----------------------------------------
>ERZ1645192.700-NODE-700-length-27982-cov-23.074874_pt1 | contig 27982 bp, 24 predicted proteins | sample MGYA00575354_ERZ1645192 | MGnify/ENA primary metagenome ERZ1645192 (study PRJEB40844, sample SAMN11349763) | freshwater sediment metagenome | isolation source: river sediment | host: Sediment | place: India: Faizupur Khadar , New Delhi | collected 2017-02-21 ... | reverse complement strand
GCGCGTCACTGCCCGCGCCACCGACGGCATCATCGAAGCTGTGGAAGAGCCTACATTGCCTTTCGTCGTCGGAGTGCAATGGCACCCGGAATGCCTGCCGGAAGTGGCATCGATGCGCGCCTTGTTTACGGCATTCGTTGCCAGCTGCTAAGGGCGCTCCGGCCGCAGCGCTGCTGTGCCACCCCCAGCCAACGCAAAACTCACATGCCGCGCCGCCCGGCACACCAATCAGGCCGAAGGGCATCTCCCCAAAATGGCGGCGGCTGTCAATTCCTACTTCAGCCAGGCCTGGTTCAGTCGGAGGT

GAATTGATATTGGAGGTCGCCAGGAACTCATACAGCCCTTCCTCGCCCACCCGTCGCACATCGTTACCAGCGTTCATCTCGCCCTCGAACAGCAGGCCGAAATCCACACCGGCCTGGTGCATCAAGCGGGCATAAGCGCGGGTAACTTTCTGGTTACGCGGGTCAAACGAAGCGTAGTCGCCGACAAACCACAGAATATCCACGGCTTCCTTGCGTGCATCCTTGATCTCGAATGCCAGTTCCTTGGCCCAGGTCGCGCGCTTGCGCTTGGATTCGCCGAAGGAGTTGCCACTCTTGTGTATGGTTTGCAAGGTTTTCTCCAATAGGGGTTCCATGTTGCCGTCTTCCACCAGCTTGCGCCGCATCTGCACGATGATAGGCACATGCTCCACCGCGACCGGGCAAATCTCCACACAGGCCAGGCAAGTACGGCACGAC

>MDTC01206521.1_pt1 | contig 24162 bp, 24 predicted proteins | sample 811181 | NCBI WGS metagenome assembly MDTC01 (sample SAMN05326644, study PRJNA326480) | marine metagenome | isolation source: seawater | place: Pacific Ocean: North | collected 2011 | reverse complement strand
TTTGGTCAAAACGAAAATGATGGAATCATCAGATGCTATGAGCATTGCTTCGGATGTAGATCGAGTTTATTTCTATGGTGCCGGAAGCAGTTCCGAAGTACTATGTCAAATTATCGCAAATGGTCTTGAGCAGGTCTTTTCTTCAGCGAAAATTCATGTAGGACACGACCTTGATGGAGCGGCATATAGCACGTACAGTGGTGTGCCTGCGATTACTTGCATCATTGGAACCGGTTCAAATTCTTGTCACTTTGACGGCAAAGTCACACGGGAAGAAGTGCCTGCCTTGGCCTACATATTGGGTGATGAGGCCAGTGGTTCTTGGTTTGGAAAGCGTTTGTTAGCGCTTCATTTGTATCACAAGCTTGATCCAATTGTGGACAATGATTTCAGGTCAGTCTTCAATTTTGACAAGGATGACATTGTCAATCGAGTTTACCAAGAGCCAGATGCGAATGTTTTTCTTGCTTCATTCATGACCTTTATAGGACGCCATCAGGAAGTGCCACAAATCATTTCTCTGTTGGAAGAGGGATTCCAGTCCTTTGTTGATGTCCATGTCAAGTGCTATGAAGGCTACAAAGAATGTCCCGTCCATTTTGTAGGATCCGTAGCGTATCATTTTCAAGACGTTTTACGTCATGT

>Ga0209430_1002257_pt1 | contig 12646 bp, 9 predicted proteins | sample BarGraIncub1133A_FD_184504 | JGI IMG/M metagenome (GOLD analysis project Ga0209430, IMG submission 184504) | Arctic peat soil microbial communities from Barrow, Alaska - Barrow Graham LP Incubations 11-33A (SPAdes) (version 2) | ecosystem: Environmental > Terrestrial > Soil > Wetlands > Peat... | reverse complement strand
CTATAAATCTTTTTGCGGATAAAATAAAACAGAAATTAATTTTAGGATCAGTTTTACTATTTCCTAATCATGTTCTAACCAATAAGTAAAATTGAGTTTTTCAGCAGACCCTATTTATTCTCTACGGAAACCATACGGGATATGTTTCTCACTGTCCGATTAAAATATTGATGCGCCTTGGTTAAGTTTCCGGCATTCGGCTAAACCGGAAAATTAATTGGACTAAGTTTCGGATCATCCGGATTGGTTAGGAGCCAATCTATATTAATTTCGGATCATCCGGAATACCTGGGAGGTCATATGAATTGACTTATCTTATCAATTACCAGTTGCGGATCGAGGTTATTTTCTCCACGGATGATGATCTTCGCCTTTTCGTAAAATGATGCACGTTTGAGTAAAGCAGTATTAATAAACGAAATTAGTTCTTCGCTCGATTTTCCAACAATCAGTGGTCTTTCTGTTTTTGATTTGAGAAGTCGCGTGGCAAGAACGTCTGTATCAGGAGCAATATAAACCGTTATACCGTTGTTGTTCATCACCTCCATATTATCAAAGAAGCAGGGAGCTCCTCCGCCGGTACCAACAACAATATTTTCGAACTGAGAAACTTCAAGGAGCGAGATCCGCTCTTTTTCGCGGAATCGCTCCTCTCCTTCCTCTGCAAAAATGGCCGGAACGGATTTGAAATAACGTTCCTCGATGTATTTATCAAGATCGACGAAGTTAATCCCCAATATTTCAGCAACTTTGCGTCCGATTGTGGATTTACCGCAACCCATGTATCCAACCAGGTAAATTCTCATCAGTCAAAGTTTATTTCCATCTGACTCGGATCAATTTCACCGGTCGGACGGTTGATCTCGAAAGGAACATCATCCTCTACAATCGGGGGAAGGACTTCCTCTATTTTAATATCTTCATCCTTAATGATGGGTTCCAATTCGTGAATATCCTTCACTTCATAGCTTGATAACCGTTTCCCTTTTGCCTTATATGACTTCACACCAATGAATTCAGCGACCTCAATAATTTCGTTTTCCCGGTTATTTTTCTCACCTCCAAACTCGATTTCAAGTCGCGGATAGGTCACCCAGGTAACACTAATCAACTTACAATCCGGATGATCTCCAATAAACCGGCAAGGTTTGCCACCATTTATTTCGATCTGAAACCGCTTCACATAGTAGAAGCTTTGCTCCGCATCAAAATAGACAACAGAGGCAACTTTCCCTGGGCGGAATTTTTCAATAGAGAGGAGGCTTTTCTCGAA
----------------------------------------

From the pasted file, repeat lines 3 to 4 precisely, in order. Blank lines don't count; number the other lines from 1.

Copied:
GAATTGATATTGGAGGTCGCCAGGAACTCATACAGCCCTTCCTCGCCCACCCGTCGCACATCGTTACCAGCGTTCATCTCGCCCTCGAACAGCAGGCCGAAATCCACACCGGCCTGGTGCATCAAGCGGGCATAAGCGCGGGTAACTTTCTGGTTACGCGGGTCAAACGAAGCGTAGTCGCCGACAAACCACAGAATATCCACGGCTTCCTTGCGTGCATCCTTGATCTCGAATGCCAGTTCCTTGGCCCAGGTCGCGCGCTTGCGCTTGGATTCGCCGAAGGAGTTGCCACTCTTGTGTATGGTTTGCAAGGTTTTCTCCAATAGGGGTTCCATGTTGCCGTCTTCCACCAGCTTGCGCCGCATCTGCACGATGATAGGCACATGCTCCACCGCGACCGGGCAAATCTCCACACAGGCCAGGCAAGTACGGCACGAC

>MDTC01206521.1_pt1 | contig 24162 bp, 24 predicted proteins | sample 811181 | NCBI WGS metagenome assembly MDTC01 (sample SAMN05326644, study PRJNA326480) | marine metagenome | isolation source: seawater | place: Pacific Ocean: North | collected 2011 | reverse complement strand